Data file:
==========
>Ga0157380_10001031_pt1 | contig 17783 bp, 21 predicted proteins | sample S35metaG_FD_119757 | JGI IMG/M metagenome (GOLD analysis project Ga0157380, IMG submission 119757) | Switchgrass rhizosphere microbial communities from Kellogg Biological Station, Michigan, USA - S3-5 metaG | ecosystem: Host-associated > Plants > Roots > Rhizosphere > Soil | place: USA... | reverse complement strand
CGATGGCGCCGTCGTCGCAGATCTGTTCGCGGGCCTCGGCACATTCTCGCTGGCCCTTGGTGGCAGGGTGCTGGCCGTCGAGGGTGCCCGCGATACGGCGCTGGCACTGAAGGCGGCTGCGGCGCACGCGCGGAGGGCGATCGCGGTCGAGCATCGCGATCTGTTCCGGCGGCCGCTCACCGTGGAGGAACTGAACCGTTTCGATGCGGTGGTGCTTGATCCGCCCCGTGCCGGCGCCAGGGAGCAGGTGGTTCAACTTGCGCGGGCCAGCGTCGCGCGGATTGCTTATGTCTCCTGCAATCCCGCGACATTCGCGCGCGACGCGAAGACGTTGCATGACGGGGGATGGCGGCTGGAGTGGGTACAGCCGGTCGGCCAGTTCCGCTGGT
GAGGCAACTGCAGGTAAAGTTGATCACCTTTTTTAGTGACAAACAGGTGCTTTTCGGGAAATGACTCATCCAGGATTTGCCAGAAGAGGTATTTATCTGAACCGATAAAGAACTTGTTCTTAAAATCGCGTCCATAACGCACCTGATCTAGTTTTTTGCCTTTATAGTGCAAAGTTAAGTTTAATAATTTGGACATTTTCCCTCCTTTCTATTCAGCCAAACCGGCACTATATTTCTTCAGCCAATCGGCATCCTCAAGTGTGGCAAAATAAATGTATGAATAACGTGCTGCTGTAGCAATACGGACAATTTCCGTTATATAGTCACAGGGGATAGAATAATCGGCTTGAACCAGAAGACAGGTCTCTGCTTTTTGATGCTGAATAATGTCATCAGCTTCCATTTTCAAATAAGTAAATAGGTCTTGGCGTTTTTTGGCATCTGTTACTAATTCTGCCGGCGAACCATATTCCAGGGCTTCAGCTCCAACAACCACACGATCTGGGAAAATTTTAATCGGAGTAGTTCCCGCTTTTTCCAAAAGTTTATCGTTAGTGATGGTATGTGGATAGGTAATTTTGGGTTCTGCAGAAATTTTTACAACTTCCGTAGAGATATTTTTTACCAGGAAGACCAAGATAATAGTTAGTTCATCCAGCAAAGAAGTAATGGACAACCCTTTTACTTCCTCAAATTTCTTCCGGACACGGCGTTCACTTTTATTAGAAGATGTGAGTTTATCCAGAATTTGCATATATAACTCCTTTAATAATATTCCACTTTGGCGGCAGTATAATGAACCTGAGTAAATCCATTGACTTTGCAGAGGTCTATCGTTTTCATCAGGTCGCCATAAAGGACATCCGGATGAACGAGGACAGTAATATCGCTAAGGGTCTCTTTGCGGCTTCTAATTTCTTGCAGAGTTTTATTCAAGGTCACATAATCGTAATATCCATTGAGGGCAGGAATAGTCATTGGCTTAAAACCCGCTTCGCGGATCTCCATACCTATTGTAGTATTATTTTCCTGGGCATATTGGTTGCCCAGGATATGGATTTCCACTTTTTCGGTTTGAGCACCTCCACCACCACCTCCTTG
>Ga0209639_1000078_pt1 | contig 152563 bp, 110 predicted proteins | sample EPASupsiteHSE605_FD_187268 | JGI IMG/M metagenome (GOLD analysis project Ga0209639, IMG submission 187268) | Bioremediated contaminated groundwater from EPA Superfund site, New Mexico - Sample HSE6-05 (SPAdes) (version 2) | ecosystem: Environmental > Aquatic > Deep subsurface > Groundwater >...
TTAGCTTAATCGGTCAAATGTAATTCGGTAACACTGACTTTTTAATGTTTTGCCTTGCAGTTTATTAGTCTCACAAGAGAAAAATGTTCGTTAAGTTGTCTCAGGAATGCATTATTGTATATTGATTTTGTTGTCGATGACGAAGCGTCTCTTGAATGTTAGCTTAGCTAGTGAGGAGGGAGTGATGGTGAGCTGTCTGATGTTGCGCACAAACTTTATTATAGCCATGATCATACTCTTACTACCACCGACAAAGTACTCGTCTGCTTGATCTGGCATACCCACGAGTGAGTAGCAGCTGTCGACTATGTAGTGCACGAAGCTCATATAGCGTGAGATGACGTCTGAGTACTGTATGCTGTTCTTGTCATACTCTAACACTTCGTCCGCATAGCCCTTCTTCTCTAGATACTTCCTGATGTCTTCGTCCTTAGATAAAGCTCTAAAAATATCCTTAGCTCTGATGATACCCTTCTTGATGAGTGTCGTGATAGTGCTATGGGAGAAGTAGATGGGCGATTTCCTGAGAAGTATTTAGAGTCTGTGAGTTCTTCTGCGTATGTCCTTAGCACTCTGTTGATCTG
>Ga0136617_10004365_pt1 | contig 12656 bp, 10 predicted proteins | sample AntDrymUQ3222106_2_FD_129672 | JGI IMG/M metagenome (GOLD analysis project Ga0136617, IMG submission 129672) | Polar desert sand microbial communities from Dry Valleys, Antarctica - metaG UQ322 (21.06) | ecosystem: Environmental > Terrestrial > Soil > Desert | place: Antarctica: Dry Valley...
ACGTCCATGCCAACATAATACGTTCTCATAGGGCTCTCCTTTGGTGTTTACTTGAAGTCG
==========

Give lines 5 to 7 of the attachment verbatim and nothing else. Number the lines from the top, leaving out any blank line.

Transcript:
TTAGCTTAATCGGTCAAATGTAATTCGGTAACACTGACTTTTTAATGTTTTGCCTTGCAGTTTATTAGTCTCACAAGAGAAAAATGTTCGTTAAGTTGTCTCAGGAATGCATTATTGTATATTGATTTTGTTGTCGATGACGAAGCGTCTCTTGAATGTTAGCTTAGCTAGTGAGGAGGGAGTGATGGTGAGCTGTCTGATGTTGCGCACAAACTTTATTATAGCCATGATCATACTCTTACTACCACCGACAAAGTACTCGTCTGCTTGATCTGGCATACCCACGAGTGAGTAGCAGCTGTCGACTATGTAGTGCACGAAGCTCATATAGCGTGAGATGACGTCTGAGTACTGTATGCTGTTCTTGTCATACTCTAACACTTCGTCCGCATAGCCCTTCTTCTCTAGATACTTCCTGATGTCTTCGTCCTTAGATAAAGCTCTAAAAATATCCTTAGCTCTGATGATACCCTTCTTGATGAGTGTCGTGATAGTGCTATGGGAGAAGTAGATGGGCGATTTCCTGAGAAGTATTTAGAGTCTGTGAGTTCTTCTGCGTATGTCCTTAGCACTCTGTTGATCTG
>Ga0136617_10004365_pt1 | contig 12656 bp, 10 predicted proteins | sample AntDrymUQ3222106_2_FD_129672 | JGI IMG/M metagenome (GOLD analysis project Ga0136617, IMG submission 129672) | Polar desert sand microbial communities from Dry Valleys, Antarctica - metaG UQ322 (21.06) | ecosystem: Environmental > Terrestrial > Soil > Desert | place: Antarctica: Dry Valley...
ACGTCCATGCCAACATAATACGTTCTCATAGGGCTCTCCTTTGGTGTTTACTTGAAGTCG